The Well

The grave doth gape and doting death is near - Shakespeare
The bucket was large, for all that the turnkey had tried to frighten me into think it small, and I could crouch in it low enough to feel safe of not falling out. Moreover, such a venture was not entirely new to me, for I had once been over Gad Cliff in a basket, to get two peregrines' eggs; yet none the less I felt ill at ease and fearful, when the bucket began to sink into that dreadful depth, and the air to grow chilly as I went down. They lowered me gently enough, so that I was able to take stock of the way the wall was made, and found that for the most part it was cut through solid chalk; but here and there, where the chalk failed or was broken away, they had lined the walls with brick, patching then, now on this side, now on that, and now all round. By degrees the light, which was dim even overground that rainy day, died out in the well, till all was black as night but for my candle, and far overhead I could see the well-mouth, white and round like a lustreless full-moon.

I kept an eye all the time on Elzevir's cord that hung down the well-side, and when I saw it was coming to a finish, shouted to them to stop, and they brought the bucket up near level with the end of it, so I knew I was about eighty feet deep. Then I raised myself, standing up in the bucket and holding by the rope, and began to look round, knowing not all the while what I looked for, but thinking to see a hole in the wall, or perhaps the diamond itself shining out of a cranny. But I could perceive nothing; and what made it more difficult was, that the walls here were lined completely with small Bat bricks, and looked much the same all round. I examined these bricks as closely as I might, and took course by course, looking first at the north side where the plum-line hung, and afterwards turning round in the bucket till I was afraid of getting giddy; but to little purpose. They could see my candle moving round and round from the well-top, and knew no doubt what I was at, but Master Turnkey grew impatient, and shouted down, "What are you doing? have you found nothing? can you see no treasure?"

"No," I called back, "I can see nothing," and then, "Are you sure, Master Block, that you have measured the plummet true to eighty feet?

I heard them talking together, but could not make out what they said, for the bim-bom and echo in the well, till Elzevir shouted again, "They say this floor has been raised; you must try lower."

Then the bucket began to move lower, slowly, and I crouched down in it again, not wishing to look too much into the unfathomable, dark abyss below. And all the while there rose groanings and moanings from eddies in the bottom of the well, as if the spirits that kept watch over the jewel were yammering together that one should be so near it; and clear above them all I heard Grace's voice, sweet and grave, "Have a care, have a care how you touch the treasure; it was evilly come by, and will bring a curse with it."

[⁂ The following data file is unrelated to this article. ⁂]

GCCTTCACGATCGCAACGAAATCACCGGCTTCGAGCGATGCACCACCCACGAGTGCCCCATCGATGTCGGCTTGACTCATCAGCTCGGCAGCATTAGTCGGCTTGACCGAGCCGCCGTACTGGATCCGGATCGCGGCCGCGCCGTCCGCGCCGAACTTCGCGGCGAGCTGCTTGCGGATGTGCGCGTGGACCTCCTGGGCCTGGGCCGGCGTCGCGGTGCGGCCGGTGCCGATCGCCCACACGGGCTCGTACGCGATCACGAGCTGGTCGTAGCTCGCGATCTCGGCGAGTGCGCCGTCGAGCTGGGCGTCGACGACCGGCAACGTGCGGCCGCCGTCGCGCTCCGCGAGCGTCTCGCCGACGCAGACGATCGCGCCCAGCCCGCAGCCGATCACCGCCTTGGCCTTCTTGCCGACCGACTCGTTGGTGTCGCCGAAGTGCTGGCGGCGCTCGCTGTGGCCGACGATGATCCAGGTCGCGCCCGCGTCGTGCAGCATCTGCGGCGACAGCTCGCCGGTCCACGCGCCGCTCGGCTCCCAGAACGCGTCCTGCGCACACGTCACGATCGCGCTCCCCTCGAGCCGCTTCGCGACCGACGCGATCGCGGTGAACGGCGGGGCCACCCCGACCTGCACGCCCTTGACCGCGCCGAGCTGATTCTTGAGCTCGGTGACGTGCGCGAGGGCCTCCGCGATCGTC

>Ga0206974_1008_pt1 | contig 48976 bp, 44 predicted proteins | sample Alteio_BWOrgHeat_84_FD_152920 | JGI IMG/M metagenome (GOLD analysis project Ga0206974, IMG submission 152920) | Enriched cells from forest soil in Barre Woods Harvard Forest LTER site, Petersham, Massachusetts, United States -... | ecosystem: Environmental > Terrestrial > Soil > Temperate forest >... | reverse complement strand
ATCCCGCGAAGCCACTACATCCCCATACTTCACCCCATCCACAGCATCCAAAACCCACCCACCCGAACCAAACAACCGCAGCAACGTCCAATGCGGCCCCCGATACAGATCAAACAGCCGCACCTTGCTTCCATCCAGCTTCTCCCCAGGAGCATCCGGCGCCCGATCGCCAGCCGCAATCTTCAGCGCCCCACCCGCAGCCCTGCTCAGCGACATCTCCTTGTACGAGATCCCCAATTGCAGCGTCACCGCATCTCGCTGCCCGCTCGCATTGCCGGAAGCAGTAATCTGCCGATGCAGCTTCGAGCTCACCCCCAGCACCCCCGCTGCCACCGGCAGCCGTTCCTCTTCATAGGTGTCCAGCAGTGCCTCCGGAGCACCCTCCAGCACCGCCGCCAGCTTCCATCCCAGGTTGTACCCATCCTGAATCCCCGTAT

But I had set foot on this way now, and must go through with it, so when the bucket stopped some six feet lower down, I fell again to diligently examining the walls. They were still built of the shallow bricks, and scanning them course by course as before, I could at first see nothing, but as I moved my eyes downward they were brought up by a mark scratched on a brick, close to the hanging plummet-line.

Now, however lightly a man may glance through a book, yet if his own name, or even only one like it, should be printed on the page, his eyes will instantly be stopped by it; so too, if his name be mentioned by others in their speech, though it should be whispered never so low, his ears will catch it. Thus it was with this mark, for though it was very slight, so that I think not one in a thousand would ever have noticed it at all, yet it stopped my eyes and brought up my thoughts suddenly, because I knew by instinct that it had something to do with me and what I sought.

The sides of this well are not moist, green, or clammy, like the sides of some others where damp and noxious exhalations abound, but dry and clean; for it is said that there are below hidden entrances and exits for the water, which keep it always moving. So these bricks were also dry and clean, and this mark as sharp as if made yesterday, though the issue showed that 'twas put there a very long time ago. Now the mark was not deeply or regularly graven, but roughly scratched, as I have known boys score their names, or alphabet letters, or a date, on the alabaster figures that lie in Moonfleet Church. And here,

  By PanEris using Melati.

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